Coastal regions such as the California Current Large Marine Ecosystem are predicted to be highly vulnerable to ocean acidification in the future, and the resident biota face a complex physical environment where hypoxia and low pH co-occur within kelp forests. This project examines the organism-environment interactions of early life stages of cabezon (Scorpaenichthys marmoratus), a common benthic marine fish, to environmentally relevant levels of pCO2, oxygen and temperature in California kelp forests. The first stage of this project will deploy sensors to document conditions within kelp forests of the Santa Barbara Channel Region. The second stage will collect cabezon egg masses to rear in the laboratory under varied pCO2, oxygen and temperature based on sensor measurements. Eggs and larva will then be tracked their growth, metabolic rate, aerobic scope, temperature tolerance and survivorship through early life stages. The study will illuminate the physiological capacities of these early stage fish as related to the current abiotic conditions in kelp forests and how present‐day genotypes might tolerate future conditions that are projected for the next decade.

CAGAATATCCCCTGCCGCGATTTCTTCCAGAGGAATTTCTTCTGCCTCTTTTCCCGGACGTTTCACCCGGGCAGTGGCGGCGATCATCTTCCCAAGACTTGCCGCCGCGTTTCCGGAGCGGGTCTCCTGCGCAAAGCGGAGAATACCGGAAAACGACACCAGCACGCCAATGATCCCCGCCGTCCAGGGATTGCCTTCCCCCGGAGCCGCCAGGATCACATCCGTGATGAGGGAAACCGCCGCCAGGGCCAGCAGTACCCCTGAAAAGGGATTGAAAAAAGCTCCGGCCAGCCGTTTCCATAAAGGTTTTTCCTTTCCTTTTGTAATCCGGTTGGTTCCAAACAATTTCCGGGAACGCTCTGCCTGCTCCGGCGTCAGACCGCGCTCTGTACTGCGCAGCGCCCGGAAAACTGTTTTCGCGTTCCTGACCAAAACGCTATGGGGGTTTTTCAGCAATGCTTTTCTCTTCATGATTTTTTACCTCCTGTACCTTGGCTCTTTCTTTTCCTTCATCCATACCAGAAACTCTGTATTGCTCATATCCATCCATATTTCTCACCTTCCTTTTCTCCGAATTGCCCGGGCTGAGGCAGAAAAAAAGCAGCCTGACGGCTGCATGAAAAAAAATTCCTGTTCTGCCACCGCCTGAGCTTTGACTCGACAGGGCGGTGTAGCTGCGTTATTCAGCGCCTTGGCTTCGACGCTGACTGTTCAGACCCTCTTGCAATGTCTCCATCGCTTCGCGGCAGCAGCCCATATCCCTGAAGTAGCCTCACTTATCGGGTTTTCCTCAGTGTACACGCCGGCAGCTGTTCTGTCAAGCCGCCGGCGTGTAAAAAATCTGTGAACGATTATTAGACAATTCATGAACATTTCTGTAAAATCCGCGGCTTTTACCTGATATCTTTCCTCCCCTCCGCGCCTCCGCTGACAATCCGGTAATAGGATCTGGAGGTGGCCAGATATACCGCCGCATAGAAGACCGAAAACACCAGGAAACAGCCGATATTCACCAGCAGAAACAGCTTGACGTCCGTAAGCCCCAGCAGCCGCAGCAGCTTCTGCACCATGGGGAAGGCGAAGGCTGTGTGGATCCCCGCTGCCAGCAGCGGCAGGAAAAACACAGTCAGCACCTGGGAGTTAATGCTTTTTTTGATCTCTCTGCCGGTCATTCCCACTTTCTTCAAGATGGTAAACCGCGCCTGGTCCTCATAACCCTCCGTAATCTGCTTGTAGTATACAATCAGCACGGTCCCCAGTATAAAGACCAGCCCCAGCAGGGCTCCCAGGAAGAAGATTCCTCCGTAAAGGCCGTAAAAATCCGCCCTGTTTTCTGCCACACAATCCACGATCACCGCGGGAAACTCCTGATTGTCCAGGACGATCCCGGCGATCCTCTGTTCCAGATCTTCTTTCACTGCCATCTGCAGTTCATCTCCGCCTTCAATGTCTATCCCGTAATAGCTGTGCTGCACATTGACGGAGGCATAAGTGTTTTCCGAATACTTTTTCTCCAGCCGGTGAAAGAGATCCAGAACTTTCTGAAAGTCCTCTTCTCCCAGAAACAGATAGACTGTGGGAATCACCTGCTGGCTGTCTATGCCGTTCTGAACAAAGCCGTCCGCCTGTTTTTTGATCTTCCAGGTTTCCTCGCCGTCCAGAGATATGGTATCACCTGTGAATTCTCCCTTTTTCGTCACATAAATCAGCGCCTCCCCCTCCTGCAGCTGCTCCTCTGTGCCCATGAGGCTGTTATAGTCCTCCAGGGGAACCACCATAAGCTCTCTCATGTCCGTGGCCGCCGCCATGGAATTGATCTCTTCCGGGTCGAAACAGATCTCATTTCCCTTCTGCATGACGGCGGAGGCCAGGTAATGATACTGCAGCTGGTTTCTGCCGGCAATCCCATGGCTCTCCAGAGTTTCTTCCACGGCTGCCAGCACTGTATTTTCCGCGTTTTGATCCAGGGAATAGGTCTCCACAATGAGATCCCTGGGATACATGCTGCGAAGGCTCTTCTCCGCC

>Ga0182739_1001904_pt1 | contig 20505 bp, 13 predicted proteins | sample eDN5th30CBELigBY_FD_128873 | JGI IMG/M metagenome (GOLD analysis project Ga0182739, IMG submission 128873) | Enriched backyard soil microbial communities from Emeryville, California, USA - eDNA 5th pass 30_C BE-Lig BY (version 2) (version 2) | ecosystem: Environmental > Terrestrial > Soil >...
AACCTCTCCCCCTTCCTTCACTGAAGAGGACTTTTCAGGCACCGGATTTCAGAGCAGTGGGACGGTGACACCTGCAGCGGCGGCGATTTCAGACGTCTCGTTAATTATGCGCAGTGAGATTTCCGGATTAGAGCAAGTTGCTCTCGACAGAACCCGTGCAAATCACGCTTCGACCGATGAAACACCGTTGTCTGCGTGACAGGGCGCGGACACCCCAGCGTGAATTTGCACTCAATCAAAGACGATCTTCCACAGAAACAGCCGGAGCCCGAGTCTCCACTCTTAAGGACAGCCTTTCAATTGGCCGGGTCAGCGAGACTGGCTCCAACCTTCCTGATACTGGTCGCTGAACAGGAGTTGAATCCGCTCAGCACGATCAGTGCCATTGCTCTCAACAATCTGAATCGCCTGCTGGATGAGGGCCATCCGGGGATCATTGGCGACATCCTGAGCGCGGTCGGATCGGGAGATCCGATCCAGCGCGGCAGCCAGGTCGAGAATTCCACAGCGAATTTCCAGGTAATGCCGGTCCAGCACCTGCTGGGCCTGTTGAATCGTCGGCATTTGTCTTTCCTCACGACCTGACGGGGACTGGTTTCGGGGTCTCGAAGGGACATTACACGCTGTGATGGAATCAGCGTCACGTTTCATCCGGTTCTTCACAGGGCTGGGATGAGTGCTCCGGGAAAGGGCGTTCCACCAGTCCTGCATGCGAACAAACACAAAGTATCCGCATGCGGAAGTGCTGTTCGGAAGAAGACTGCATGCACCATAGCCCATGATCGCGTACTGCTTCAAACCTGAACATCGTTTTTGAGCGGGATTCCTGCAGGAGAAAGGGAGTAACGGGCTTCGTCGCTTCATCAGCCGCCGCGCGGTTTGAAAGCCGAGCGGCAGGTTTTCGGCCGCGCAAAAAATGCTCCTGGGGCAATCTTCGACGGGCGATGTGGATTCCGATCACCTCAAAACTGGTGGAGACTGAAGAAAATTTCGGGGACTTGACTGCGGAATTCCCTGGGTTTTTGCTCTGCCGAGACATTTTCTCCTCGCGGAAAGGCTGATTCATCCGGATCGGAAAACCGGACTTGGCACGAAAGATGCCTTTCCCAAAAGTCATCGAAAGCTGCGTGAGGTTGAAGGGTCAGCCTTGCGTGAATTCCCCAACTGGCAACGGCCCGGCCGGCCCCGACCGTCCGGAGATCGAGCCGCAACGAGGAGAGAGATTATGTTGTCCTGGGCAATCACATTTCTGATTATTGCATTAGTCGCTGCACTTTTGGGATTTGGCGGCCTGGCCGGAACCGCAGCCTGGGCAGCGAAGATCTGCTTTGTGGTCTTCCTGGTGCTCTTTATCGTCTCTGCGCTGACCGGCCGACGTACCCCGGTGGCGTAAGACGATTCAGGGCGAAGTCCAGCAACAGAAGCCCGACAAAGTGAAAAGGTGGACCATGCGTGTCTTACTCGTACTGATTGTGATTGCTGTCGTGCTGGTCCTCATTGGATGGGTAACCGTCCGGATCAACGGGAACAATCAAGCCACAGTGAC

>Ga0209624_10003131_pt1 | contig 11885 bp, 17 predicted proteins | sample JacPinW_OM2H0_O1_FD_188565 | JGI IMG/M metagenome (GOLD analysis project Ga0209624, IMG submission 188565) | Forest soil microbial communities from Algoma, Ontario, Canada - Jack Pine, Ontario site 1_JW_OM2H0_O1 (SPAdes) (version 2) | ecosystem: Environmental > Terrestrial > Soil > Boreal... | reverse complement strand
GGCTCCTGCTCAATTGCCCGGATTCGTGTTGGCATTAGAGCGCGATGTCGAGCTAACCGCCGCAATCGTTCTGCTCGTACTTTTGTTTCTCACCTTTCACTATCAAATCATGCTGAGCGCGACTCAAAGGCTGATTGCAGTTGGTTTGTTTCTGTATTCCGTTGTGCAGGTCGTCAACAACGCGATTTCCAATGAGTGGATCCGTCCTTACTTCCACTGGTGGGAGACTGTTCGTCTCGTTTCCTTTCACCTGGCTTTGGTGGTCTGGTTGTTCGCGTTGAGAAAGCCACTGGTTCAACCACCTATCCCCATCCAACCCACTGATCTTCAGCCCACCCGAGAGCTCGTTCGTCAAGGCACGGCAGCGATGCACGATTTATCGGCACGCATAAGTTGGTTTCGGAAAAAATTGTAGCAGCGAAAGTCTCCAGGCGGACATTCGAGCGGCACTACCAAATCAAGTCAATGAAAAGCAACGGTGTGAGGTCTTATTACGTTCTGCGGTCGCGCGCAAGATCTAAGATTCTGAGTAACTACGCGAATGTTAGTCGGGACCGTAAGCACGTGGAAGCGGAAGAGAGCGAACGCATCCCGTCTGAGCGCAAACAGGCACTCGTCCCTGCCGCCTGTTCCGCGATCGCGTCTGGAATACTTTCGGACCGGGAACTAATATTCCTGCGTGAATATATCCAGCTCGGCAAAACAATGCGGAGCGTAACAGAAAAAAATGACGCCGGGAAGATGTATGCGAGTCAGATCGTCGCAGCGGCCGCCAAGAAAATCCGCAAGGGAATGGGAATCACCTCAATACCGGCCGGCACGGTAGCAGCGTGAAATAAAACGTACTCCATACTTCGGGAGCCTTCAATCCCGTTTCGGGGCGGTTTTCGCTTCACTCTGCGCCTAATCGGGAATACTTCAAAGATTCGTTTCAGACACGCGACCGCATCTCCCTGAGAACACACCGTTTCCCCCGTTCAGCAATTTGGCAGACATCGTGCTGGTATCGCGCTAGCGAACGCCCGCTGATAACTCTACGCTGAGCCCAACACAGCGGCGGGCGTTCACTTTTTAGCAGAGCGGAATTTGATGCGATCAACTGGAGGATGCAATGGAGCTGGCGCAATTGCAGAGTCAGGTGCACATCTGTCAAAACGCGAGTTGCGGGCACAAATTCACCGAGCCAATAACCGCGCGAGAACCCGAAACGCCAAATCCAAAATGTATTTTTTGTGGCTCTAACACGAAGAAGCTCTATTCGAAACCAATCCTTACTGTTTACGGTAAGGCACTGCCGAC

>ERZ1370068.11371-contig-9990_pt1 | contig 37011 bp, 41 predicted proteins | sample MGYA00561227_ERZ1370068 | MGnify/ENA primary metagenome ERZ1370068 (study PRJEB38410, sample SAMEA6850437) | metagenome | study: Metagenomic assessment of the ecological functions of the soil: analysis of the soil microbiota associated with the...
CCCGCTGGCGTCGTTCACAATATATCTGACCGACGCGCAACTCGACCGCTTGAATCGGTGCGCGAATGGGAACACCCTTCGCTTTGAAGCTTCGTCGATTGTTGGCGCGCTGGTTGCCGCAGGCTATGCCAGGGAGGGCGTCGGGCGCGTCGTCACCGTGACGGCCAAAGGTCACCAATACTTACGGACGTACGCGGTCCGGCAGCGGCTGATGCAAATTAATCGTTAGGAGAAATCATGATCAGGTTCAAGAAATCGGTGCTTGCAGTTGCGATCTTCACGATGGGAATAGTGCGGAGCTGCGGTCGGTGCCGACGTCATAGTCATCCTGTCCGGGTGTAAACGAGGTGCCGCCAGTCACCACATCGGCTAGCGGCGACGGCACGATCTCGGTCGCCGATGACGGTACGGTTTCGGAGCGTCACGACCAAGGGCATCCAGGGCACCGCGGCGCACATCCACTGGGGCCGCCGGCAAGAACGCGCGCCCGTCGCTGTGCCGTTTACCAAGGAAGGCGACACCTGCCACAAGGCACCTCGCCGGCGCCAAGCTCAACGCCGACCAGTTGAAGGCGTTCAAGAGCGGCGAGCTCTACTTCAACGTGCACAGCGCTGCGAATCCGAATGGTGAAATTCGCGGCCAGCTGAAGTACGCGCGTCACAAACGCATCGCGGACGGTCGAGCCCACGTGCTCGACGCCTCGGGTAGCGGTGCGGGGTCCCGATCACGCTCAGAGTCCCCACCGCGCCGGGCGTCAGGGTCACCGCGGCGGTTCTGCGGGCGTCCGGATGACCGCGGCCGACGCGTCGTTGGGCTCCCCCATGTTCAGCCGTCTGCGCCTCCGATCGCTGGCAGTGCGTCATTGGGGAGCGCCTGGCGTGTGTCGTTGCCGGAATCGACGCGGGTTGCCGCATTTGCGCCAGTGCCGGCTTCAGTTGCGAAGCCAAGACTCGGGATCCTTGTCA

Global Change Ecophysiology of egg masses and juveniles of the kelp forest fish, Scorpaenichthys marmoratus